The concept of blogging is not as new as you may think – only the technology is young. Well, younger than the average teenager, at least. Blogging came into the mainstream conscience by the late 1990’s, but had its beginnings in the early days of the world wide web, back when the internet was the private network of a privileged few.
For a full history of blogging with important names and dates, you can always read up on Wikipedia. My focus here is more on the business applicability of blogs, and their history inside of SharePoint.
Importance of Blogs on Social Communications
Access to information is critical to success in this day and age. Blogs have helped to democratize information, allowing each of us to share our expertise and opinions, and allowing us to tap into the the long tail of information (A couple must-reads are Chris Anderson’s Long Tail – with a link to his original article, and Malcolm Gladwell’s Outliers)
What makes an expert an expert, anyway? While the value of formal research remains at a premium, the opinion of so-called experts has become a commodity. (Why am I, with my MBA and 20 years of industry experience less of an expert than a 20-something research analyst at Forrester?) In a world of 24 hour news cycles, our thirst for more information – specifically, information that meets our social, political, and theological perspectives – has grown astronomically. And with this thirst, blogging has exploded.
The root cause of this explosion is not just about the improvements to the underlying technology – although technology has certainly increased the rate of change – but about cultural changes. The social informatics of the way that we work have been dramatically altered over the last 20 years, and the blogging platform has played a major role in that change.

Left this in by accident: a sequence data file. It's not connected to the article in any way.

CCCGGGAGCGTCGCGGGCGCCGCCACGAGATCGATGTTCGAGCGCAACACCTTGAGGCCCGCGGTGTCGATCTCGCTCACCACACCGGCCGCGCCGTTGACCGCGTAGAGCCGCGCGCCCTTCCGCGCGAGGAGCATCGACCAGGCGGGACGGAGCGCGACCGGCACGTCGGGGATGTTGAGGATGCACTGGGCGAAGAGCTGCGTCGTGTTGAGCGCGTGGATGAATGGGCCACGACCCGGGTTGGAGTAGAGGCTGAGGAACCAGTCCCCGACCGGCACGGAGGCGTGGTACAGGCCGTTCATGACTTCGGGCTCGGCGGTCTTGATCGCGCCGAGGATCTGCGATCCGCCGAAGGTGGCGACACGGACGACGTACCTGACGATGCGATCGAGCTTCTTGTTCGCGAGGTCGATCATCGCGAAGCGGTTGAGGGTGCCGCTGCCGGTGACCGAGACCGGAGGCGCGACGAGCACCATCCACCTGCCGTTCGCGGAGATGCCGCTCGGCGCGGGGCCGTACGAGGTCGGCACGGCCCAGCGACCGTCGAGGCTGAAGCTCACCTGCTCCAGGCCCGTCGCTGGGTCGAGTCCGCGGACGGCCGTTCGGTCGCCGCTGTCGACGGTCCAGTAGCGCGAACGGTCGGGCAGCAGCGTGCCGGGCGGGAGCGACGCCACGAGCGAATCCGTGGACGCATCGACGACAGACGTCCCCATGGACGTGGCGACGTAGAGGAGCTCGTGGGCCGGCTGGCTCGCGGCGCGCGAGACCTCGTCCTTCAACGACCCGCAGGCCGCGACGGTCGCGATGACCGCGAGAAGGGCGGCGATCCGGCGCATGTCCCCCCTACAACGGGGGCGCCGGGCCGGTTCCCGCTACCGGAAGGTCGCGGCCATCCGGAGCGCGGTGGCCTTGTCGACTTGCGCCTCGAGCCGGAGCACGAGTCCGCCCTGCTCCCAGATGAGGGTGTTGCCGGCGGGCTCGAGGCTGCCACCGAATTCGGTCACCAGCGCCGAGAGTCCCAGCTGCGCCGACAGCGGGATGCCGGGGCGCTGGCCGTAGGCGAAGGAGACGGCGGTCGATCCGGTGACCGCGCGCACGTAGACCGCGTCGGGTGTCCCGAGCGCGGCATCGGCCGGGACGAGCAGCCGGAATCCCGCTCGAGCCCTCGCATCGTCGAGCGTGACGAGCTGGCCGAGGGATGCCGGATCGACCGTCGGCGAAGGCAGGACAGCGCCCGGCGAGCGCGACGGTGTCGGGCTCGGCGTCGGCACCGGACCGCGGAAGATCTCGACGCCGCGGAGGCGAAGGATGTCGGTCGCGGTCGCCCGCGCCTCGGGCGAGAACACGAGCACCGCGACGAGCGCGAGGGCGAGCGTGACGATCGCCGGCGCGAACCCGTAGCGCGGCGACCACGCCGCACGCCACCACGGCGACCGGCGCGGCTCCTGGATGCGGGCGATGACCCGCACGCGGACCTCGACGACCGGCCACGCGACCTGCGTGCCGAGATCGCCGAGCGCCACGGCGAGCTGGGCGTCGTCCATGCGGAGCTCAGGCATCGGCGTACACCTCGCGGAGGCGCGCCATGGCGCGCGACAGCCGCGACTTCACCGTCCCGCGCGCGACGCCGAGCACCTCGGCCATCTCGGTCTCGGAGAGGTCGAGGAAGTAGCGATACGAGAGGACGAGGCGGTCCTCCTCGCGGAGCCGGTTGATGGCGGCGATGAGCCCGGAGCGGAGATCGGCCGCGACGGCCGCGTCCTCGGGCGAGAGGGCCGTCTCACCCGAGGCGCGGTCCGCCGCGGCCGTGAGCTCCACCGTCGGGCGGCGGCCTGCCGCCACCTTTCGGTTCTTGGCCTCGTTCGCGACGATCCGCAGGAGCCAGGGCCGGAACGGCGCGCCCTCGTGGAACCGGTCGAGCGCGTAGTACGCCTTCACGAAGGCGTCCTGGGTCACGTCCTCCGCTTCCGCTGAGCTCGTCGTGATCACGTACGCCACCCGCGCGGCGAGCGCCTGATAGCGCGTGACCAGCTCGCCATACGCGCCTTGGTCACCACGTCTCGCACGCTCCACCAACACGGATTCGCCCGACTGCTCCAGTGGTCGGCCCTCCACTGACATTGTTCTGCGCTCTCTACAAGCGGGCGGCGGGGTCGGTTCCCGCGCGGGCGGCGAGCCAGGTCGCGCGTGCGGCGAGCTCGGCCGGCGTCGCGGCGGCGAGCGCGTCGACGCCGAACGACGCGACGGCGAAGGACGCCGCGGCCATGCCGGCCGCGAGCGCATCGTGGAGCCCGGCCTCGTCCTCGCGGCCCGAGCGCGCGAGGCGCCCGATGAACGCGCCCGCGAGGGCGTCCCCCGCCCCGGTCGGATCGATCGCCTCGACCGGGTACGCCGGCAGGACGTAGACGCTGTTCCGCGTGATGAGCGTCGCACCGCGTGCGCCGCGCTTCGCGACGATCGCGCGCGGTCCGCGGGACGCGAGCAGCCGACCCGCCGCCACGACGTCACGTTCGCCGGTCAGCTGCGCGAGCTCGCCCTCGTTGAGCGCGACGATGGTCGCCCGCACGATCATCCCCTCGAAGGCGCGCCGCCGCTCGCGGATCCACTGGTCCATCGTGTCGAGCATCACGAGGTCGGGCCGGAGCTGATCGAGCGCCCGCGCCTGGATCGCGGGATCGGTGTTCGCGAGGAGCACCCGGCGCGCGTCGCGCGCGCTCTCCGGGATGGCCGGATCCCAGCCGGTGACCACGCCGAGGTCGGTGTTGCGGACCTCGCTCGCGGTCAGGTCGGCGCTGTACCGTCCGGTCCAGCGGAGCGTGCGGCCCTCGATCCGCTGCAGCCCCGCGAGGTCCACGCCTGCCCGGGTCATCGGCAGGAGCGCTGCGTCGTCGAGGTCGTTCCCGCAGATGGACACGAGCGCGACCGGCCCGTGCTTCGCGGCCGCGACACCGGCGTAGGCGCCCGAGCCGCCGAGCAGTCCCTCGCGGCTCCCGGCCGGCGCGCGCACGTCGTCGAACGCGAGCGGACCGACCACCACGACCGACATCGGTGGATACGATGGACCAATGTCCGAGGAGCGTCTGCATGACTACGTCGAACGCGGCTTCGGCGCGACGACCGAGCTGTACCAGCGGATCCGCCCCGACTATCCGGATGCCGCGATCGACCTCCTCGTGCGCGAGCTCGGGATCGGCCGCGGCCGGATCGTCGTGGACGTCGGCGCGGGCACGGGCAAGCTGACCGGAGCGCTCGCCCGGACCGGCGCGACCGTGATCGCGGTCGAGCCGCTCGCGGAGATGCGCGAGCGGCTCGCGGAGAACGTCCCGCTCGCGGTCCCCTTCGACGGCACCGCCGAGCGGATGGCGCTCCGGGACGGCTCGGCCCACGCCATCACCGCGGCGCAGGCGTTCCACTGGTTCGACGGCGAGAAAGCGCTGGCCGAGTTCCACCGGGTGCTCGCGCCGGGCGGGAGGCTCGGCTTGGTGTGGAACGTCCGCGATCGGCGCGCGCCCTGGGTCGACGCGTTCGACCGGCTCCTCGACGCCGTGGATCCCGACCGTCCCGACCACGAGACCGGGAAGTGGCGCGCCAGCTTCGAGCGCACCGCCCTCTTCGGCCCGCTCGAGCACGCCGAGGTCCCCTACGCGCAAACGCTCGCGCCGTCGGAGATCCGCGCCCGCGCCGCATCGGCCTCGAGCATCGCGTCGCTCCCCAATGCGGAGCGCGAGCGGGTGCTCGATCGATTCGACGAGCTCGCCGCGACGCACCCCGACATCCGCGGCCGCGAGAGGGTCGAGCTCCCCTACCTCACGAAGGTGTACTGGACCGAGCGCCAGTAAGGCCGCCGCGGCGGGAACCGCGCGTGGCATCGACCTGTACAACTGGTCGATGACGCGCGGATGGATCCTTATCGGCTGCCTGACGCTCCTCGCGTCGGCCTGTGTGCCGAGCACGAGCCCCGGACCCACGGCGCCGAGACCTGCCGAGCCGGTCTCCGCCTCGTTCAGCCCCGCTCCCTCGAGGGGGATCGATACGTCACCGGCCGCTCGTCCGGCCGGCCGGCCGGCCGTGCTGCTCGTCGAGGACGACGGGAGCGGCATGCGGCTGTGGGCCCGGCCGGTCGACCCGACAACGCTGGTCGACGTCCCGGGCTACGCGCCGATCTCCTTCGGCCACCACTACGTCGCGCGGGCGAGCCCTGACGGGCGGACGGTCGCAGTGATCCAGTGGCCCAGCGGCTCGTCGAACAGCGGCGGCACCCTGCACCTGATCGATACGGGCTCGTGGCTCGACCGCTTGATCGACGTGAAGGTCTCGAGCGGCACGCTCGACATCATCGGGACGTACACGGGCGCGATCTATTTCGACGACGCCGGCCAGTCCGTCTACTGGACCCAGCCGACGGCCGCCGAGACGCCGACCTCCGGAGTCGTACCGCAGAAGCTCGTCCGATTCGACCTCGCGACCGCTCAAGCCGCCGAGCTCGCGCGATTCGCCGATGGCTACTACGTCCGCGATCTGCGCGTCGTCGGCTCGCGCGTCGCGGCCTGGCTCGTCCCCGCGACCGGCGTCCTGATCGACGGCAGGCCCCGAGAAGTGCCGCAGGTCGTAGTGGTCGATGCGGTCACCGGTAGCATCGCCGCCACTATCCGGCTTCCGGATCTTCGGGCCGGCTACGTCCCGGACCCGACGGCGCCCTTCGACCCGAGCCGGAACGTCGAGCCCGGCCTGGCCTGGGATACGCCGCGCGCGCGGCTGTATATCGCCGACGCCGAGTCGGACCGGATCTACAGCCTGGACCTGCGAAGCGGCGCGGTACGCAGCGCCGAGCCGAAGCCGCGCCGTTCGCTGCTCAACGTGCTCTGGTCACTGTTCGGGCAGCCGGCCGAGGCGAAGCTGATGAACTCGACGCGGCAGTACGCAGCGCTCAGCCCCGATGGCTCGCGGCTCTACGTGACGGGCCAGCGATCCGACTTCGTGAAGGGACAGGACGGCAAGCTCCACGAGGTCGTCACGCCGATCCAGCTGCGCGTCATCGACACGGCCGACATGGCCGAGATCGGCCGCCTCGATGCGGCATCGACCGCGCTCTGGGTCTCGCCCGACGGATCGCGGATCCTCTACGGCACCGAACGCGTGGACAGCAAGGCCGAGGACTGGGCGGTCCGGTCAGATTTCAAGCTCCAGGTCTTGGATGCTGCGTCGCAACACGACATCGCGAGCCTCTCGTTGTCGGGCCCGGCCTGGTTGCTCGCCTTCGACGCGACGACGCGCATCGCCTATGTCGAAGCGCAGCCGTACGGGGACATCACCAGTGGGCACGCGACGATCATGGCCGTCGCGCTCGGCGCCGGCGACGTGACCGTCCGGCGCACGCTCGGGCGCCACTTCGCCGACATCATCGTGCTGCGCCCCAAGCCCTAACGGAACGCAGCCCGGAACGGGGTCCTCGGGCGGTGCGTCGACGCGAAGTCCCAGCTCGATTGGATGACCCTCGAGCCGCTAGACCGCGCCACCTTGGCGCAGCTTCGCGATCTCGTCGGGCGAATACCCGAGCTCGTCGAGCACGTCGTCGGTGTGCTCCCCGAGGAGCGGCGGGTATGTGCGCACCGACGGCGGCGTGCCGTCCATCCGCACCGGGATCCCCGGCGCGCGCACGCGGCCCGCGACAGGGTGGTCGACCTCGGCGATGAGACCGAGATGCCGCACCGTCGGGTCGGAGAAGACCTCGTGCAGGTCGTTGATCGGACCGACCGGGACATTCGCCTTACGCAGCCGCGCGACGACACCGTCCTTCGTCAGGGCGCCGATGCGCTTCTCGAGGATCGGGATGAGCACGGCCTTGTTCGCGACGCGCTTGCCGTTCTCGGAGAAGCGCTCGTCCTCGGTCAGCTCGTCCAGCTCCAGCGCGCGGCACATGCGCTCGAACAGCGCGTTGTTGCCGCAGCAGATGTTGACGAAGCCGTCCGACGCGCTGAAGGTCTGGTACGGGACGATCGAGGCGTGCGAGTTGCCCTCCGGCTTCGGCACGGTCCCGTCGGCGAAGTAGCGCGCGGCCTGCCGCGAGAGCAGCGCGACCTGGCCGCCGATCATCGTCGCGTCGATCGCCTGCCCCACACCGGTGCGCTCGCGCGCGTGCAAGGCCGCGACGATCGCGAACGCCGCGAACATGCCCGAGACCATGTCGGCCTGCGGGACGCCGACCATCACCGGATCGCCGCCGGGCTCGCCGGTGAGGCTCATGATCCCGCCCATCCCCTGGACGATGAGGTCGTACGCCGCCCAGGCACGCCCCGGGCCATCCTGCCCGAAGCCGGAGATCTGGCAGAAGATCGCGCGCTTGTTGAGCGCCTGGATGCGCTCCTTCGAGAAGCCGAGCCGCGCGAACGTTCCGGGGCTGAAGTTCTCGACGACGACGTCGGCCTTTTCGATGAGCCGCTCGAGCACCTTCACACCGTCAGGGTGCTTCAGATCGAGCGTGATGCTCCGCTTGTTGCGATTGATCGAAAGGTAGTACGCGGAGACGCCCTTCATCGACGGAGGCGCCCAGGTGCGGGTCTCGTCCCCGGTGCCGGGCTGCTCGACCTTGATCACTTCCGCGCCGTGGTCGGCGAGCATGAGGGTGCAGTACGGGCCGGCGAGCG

The Customer Relationship and 2010
Blogs enable dialog between content owner and constituency, quickly and inexpensively, turning one-to-one communication into many-to-many communication, which over time can drive down support costs, reduce product requirements cycles, and improve the overall customer relationship.
From a business perspective, this tight connection with customers allows for constant reflection on what works / what doesn’t. It forces companies to be more vigilant about their brand, allowing them to react quickly to customer complaints or queries. From a capitalist perspective, this also drives healthy competition and innovation, as companies have a direct view into a competitor’s dirty laundry and the known gaps within a product or platform.
Within SharePoint, there was a similar – if not slow – progression in blogging technology. In WSS 2.0 and SPS 2001, the paradigm of blogging had not yet shifted, and site owners who wanted blog-like functionality (it had not yet entered the average user’s lexicon, even if the fundamentals of blogging were in place) were limited to using content web parts and announcements to achieve their desired result of user/site owner content. Much like the static website, they could alter their portal, but this was once again a one-way, broadcast model of communication.
In SharePoint 2007, Microsoft added some basic blogging capability, but the technology fell far short of the innovation happening within commercial offerings, such as Blogger, Wordpress, and Typepad (my platform of choice). With the 2010 release, SharePoint has finally caught up with the mainstream, and may even surprise you with some of their innovations. Of course, aside from the feature-by-feature comparisons, the true value of blogging within SharePoint is the seamless integration across the platform.
After selecting the blog template (which now shares the template browsing capability of the MS Office-based products), you can simply name your new site and destination URL, click Create, and your new blog is live.
Your blog is accessible through your My Site, and your entries show up on your activity feed. With SharePoint 2010, Microsoft has simplified blog management, giving administrators the ability to quickly and easily add, modify, and remove posts, comments, links, photos, and change the look and feel of their blog. Readers have the ability to comment, flag as a favorite (I Like It), and to tag and add notes, all of which appear in the user’s My Site activity stream for others to discover.
All I can say is – it’s about time!